Its express purpose is to implement Phase 1 of the Komati River Basin Development Project. Phase 1 comprises the design, construction, operation and maintenance of the Driekoppies Dam in South Africa (Phase 1a) and the Maguga Dam in Swaziland (Phase 1b).

Historically, the 2 nations began to collaborate as long ago as 1948, when the first agreement on the utilization of water from the Komati River was reached.

Subsequently the Nooitgedact and Vygeboom Dams were built in the upper reaches of the Komati River in South Africa while the off-channel Sand River Dam was constructed in Swaziland.

In 1964 South Africa and Portugal signed a treaty on rivers of common interest and in 1969 South Africa, Swaziland and Mozambique started with technical meetings on shared water resources while the current Tripartite Permanent Technical Committee (TPTC) was established in 1983.

In 1978 South Africa and Swaziland established a Joint Permanent Technical Committee (JPTC) which became the Joint Water Commission (JWC) when the Treaty on the development and utilization of the water resources of the Komati River Basin was signed in 1992.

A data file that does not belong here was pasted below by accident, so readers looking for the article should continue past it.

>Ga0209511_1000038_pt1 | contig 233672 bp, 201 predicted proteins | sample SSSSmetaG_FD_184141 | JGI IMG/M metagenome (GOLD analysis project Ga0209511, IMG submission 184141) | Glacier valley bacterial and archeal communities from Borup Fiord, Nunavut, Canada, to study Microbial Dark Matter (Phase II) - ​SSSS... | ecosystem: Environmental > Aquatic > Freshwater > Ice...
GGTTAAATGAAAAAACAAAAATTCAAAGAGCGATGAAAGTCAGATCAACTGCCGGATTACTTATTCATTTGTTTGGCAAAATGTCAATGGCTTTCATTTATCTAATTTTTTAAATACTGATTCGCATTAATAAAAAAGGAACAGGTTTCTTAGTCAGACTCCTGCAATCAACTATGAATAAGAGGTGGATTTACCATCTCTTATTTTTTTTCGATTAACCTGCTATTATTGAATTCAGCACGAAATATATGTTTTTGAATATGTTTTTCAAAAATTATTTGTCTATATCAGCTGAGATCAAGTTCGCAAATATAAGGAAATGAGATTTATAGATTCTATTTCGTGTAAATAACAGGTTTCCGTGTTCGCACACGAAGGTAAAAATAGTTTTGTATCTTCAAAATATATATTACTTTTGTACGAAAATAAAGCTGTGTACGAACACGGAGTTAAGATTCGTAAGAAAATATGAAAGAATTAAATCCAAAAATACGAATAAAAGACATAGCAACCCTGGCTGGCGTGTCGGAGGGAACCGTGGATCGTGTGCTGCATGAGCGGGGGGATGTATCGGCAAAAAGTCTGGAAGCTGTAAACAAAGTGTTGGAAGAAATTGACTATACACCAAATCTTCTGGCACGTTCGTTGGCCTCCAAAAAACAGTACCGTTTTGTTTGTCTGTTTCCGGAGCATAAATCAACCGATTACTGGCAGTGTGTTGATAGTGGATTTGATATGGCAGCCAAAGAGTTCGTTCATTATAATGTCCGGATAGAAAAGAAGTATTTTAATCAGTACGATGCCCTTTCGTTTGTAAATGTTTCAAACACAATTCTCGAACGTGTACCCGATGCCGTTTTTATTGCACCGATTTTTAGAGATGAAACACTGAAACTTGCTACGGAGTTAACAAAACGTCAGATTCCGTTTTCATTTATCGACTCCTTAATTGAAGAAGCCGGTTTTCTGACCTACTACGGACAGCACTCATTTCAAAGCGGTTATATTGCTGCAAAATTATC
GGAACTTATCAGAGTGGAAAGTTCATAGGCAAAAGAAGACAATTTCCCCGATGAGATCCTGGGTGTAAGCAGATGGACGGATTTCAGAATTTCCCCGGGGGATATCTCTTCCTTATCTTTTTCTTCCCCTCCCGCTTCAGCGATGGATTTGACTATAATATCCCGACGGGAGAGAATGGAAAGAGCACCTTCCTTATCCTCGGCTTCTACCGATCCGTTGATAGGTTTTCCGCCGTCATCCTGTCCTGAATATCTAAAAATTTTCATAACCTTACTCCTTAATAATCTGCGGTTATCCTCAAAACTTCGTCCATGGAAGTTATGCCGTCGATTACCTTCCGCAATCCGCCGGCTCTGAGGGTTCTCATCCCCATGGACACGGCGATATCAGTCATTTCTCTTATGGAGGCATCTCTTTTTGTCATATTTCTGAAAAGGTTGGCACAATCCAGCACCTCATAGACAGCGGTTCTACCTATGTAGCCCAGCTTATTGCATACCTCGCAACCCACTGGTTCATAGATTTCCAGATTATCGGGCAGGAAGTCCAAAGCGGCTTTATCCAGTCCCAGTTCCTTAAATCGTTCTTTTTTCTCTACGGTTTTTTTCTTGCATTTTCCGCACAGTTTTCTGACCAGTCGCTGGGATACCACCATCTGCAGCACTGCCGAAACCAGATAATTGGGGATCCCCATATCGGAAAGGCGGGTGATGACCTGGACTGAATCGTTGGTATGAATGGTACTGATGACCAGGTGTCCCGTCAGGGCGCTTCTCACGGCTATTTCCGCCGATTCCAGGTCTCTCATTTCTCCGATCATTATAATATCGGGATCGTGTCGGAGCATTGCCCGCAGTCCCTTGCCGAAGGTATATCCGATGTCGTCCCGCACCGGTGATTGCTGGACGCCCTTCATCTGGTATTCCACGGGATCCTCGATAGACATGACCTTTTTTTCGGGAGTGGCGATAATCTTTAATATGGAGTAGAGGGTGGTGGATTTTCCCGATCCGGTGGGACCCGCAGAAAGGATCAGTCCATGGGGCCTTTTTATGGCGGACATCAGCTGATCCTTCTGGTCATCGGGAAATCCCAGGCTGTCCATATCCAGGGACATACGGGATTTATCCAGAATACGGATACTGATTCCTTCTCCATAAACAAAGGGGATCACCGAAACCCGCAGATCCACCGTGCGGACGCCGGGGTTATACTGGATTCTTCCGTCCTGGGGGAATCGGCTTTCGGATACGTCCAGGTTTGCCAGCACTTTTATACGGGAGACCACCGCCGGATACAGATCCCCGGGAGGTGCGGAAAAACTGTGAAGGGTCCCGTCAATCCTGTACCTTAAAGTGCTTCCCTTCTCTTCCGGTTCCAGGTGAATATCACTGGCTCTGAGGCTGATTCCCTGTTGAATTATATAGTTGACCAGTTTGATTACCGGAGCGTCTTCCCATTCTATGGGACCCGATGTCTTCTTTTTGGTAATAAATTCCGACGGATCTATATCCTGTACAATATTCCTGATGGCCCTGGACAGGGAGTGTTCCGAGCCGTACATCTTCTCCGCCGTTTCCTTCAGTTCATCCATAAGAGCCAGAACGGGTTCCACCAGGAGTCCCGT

Following a joint reconnaissance study of the Komati River Basin the 2 countries agreed on a long-term phased water resources development plan for the Komati River Basin.

A feasibility study for the first phase of the water resources development plan, recommended a joint development project consisting of Driekoppies Dam on the Lomati River in South Africa and the Maguga Dam on the Komati River in Swaziland, the JPTC recommended that the countries should proceed with implementation.

The Treaty on the establishment of the JWC and the development and utilization of the water resources was signed in 1992 and the Komati Basin Water Authority (KOBWA) was established in 1993.